Many of Finley’s 30 books have been reviewed in these pages. He tells this story well in 11 chapters. His 10 pages of Endnotes show that he has read widely, especially the works of Thomas Bokenkotter, John Dwyer, Roger Aubert and Hubert Jedin. He has also consulted Anthony Gilles, whose books have been published by St. Anthony Messenger Press. Finley has a master’s in theology from Marquette University.

There are, however, several mistakes that should be corrected in a future edition: Cicero wasn’t a Greek philosopher but a Roman statesman; it was Pella in Jordan and not northern Greece that was the refuge for Jerusalem Christians in 70 A.D.; an incorrect date for the First Crusade is given; the terms Cistercian and Trappist are not interchangeable; Pope Gregory IX was not alive at the time of one reference; the Council of Trent did not issue the Roman Missal (although it set this in motion); and the title of Vatican I’s document about papal infallibility is given incorrectly.

I was quite surprised that St. Benedict of Nursia is not mentioned in Finley’s volume, which gives very little attention to monasticism. Finley, a husband and father, apparently finds U.S. parishes to be more anti-family than I have observed.

Librarians will appreciate this volume’s nine-page Index.

Studying Church history can be frustrating, but this subject is never dull with guides such as Kelly, Lewis and Finley.

You can order THE COLLEGEVILLE CHURCH HISTORY TIME-LINE, THE CATHOLIC CHURCH IN HISTORY: Legend and Reality and KEY MOMENTS IN CHURCH HISTORY: A Concise Introduction to the Catholic Church from St. Francis Bookshop.


CONSPIRACY AND IMPRISONMENT, 1940-1945, Dietrich Bonhoeffer Works, Volume 16, edited by Mark S. Brocker and translated by Lisa E. Dahill & Douglas W. Stott. Fortress Press. 882 pp. $60.

Reviewed by HILARION KISTNER, O.F.M., editor of Homily Helps, published by St. Anthony Messenger Press.

IN MANY WAYS this is a terrific book. Top-notch scholarship, it documents the last six years of Dietrich Bonhoeffer’s life and the experiences of the Confessing Church (Protestant groups who confessed the gospel and resisted the Nazi government). Historians will find it a gold mine of material for understanding many important events of 1940-1945 in Germany.

But this is a complicated book. There are so many names, dates, German institutions and offices mentioned, and so many footnotes and cross references that it is easy to get confused.

The “Editor’s Introduction to the English Edition,” however, provides helpful background for following the course of events. Later in the book there is an “Editors’ [there are three editors for the German edition] Afterword to the German Edition” that helps to complete the picture. My recommendation to those brave enough to undertake the monumental task of reading this book is to read the Introduction and Afterword first.

The book has three parts. Part 1 is “Letters and Documents,” which contains mostly letters by Bonhoeffer to family, friends, fellow ministers in Germany and elsewhere. They reveal an affectionate human being, a zealous pastor and a hopeful ecumenist, a lover of classical music and a man who loves his country but must plot against its evil government.

Bonhoeffer was also a man in love. He became engaged to Maria von Wedemeyer, but was imprisoned before he could marry her. His letters to her are restrained but indicative of a loving and caring heart.

Part 1 ends with various letters and documents connected with the imprisonment and indictment of Bonhoeffer and some of his friends. The final piece is a letter from a friend of Bonhoeffer informing another friend of Bonhoeffer’s execution, which took place in Flossenbürg on April 9, 1945.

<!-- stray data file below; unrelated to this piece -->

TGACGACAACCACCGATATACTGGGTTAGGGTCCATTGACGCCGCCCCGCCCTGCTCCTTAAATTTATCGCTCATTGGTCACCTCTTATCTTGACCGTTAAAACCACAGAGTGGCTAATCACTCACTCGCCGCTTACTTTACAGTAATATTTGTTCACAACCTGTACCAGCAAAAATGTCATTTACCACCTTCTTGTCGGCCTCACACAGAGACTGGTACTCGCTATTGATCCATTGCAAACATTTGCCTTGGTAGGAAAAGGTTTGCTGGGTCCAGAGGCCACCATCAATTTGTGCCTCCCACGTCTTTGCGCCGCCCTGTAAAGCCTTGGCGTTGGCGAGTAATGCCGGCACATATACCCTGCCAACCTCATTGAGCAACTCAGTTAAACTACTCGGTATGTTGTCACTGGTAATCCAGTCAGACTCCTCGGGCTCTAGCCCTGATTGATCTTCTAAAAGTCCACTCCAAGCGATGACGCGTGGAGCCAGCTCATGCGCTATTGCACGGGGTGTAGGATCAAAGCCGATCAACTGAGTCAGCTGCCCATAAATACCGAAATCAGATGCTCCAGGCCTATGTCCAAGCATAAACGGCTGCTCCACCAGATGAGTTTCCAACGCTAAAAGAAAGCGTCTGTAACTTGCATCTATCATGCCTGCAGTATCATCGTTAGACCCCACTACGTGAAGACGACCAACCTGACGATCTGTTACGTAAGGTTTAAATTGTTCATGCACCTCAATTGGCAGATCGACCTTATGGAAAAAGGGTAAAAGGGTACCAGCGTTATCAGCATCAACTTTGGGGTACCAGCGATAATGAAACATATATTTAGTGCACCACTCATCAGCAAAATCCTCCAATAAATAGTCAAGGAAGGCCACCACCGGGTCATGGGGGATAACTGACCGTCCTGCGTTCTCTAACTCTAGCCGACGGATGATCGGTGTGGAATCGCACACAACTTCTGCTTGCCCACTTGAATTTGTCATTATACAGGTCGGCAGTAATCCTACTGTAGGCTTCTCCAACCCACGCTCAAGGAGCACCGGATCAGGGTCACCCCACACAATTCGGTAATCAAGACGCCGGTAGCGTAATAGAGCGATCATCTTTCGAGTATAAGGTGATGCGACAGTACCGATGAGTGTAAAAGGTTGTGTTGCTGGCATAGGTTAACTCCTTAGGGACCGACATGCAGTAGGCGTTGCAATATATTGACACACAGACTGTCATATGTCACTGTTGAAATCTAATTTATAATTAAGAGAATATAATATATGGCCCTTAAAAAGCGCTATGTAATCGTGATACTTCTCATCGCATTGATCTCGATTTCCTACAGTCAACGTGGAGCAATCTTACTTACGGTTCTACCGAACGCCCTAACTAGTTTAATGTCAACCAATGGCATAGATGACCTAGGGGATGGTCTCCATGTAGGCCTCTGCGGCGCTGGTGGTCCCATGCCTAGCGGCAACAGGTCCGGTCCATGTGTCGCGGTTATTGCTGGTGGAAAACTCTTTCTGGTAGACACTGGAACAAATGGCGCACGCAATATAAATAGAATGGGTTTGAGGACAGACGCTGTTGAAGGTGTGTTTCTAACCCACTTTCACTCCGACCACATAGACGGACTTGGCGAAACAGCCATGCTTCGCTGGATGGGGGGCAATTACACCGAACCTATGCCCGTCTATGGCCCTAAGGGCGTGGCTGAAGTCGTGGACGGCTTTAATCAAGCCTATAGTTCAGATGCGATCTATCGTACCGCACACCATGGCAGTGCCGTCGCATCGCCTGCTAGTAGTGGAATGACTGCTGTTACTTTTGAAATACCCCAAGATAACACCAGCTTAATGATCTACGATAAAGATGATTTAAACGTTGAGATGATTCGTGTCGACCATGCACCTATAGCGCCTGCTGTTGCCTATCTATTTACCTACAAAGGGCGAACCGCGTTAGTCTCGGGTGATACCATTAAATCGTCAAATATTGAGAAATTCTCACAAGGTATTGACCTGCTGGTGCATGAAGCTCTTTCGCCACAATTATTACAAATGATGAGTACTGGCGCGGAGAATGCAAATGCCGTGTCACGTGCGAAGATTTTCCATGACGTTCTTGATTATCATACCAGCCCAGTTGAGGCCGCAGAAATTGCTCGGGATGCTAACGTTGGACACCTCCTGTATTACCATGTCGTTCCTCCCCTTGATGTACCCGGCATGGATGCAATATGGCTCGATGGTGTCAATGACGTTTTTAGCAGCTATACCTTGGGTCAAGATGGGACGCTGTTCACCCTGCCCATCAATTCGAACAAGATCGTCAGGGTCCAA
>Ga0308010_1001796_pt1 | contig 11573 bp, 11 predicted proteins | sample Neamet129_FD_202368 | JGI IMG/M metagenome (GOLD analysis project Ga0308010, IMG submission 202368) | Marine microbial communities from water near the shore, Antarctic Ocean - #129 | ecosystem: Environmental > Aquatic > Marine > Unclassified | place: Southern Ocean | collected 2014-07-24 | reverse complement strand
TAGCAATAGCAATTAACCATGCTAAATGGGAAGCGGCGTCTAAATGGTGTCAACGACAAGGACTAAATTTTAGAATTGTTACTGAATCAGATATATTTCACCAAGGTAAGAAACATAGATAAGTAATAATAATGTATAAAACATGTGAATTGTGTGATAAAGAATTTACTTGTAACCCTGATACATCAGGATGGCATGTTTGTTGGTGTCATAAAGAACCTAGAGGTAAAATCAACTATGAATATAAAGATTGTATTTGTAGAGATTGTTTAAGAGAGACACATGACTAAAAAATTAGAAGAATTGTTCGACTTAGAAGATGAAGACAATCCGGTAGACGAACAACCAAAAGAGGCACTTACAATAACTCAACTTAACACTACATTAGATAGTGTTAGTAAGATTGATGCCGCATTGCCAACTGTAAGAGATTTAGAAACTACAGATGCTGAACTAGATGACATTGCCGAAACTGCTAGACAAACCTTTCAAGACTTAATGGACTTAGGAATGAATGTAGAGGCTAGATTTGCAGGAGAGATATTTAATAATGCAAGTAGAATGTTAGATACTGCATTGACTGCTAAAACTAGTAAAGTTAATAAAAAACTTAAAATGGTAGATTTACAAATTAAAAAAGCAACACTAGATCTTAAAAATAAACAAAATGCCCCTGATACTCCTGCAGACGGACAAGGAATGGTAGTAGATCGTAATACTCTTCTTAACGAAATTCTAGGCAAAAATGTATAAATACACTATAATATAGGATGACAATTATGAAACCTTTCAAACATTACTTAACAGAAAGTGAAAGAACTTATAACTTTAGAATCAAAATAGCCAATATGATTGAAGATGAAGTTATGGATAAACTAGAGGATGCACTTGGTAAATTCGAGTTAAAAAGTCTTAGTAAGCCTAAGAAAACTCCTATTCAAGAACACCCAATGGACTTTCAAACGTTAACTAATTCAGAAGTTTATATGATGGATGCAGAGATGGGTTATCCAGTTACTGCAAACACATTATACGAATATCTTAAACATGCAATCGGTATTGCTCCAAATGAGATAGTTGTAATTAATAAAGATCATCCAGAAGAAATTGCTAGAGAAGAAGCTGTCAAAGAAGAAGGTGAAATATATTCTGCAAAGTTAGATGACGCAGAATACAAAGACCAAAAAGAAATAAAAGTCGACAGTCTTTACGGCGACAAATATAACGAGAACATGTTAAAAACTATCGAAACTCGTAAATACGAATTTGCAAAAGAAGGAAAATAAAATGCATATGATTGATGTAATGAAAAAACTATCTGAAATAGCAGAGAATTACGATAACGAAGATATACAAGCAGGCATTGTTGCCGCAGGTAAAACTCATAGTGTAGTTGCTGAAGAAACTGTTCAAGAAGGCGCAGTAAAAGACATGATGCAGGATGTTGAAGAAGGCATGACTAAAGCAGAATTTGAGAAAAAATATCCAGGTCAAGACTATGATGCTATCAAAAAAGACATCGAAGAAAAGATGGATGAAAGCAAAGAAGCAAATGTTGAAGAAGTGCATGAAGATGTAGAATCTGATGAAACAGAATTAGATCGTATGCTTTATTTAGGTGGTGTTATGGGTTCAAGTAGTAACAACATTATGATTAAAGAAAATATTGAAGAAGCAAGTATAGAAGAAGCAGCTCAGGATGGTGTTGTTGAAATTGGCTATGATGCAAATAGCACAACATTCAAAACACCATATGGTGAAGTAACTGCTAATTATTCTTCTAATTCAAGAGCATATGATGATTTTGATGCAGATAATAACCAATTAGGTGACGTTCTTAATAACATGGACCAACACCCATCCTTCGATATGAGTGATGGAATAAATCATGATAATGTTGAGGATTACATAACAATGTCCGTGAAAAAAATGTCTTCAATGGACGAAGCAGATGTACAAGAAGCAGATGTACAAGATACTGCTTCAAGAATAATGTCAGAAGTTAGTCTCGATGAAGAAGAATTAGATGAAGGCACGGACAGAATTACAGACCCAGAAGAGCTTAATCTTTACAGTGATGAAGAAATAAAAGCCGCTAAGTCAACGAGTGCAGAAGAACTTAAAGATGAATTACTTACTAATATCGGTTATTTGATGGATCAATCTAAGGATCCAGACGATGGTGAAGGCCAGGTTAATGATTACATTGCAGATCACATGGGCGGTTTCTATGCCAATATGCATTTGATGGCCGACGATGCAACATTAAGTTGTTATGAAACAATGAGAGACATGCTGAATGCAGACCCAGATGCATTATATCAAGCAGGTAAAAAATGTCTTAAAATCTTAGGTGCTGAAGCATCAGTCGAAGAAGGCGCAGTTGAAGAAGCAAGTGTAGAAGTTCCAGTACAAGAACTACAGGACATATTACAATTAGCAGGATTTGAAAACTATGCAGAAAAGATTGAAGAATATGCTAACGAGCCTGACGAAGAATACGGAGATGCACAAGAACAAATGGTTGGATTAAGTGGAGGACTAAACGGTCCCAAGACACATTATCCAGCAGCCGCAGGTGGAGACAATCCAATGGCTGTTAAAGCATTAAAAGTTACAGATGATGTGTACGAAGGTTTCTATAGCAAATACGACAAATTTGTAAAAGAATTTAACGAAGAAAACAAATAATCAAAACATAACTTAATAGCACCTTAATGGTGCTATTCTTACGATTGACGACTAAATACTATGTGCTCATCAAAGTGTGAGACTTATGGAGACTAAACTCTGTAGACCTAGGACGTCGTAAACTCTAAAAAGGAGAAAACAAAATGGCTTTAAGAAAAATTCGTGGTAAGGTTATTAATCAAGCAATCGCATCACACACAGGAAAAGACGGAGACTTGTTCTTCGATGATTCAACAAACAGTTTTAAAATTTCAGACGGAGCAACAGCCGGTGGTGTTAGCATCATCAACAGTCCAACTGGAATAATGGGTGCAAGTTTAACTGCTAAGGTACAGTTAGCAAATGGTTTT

Part 2, “Essays and Notes,” and Part 3, “Sermons and Meditations,” are short, but give us a taste of Bonhoeffer’s theology and spirituality.

Yes, this book is difficult. Yet one feature of this book was especially helpful and even fascinating, namely, the “Index of Names.” There are 76 pages of names. Repeatedly, I found myself checking names that appear in Bonhoeffer’s letters. Gradually, I got to know a number of Bonhoeffer’s friends and acquaintances who were especially involved in his life. They became quite real. It was sad to find some of them executed before the end of the war. It was also consoling to find that some escaped the horrible death he suffered.

The book prompts some questions: How much did Bonhoeffer struggle in conscience while conspiring to put an end to Hitler? How was he able to concentrate on theology in such precarious circumstances? (It was during this difficult time that he worked on his Ethics.) Was it his prayer life that sustained him?

Such questions may lead us to ask questions of ourselves: What would we have done in his place? How would we act in such precarious circumstances? And the more pertinent and impertinent question: What are we doing to resist and counteract the evils of our time—and in our hearts?

This book may not be a book for all, but it prompts us to appreciate a man whom many consider a martyr for Christ. His life and death may also inspire the reader to a greater love of the gospel.

You can order CONSPIRACY AND IMPRISONMENT, 1940-1945, Dietrich Bonhoeffer Works, Volume 16 from St. Francis Bookshop.


Living in Easter's Light

The central feast of the Church’s liturgical year challenges us to find new ways to let it nourish our faith.

STATIONS OF THE LIGHT: Renewing the Ancient Christian Practice of the Via Lucis as a Spiritual Tool for Today, by Mary Ford-Grabowsky (Image Books/Doubleday, 214 pp., $11.95, U.S.; $16.95, Canada). This lovely devotion, recognized by the Vatican in its Jubilee 2000 celebration, marks 14 events in the post-Easter story. The Via Lucis draws its inspiration from an ancient inscription in the Roman catacombs.

LIVING EASTER THROUGH THE YEAR: Making the Most of the Resurrection, by John Pritchard (Liturgical Press, 133 pp., $12.95). The empty tomb—that symbol of resurrection—was rolled away to let us in, points out this Anglican bishop of Jarrow, England. This little book is full of reflections, worship ideas, poetry and resources on how to extend the Easter message throughout our lives.

LENT AND EASTER WISDOM FROM POPE JOHN PAUL II, compiled by John V. Kruse, Ph.D. (Liguori, 116 pp., $9.95), and IMAGES OF HOPE: Meditations on Major Feasts, by Joseph Ratzinger (now Pope Benedict XVI) (Ignatius Press, 107 pp., $14.95). Both papal meditations focus on this season—and beyond.

Books can be obtained through St. Francis Bookshop on the Web or at 8621 Winton Road, Cincinnati, OH 45231, phone 1-800-241-6392. All orders must be prepaid. Add $4 for postage and handling, $2 more for each additional book. Ohio residents should also add 6.5 percent for sales tax. The Bookshop offers a free catalog.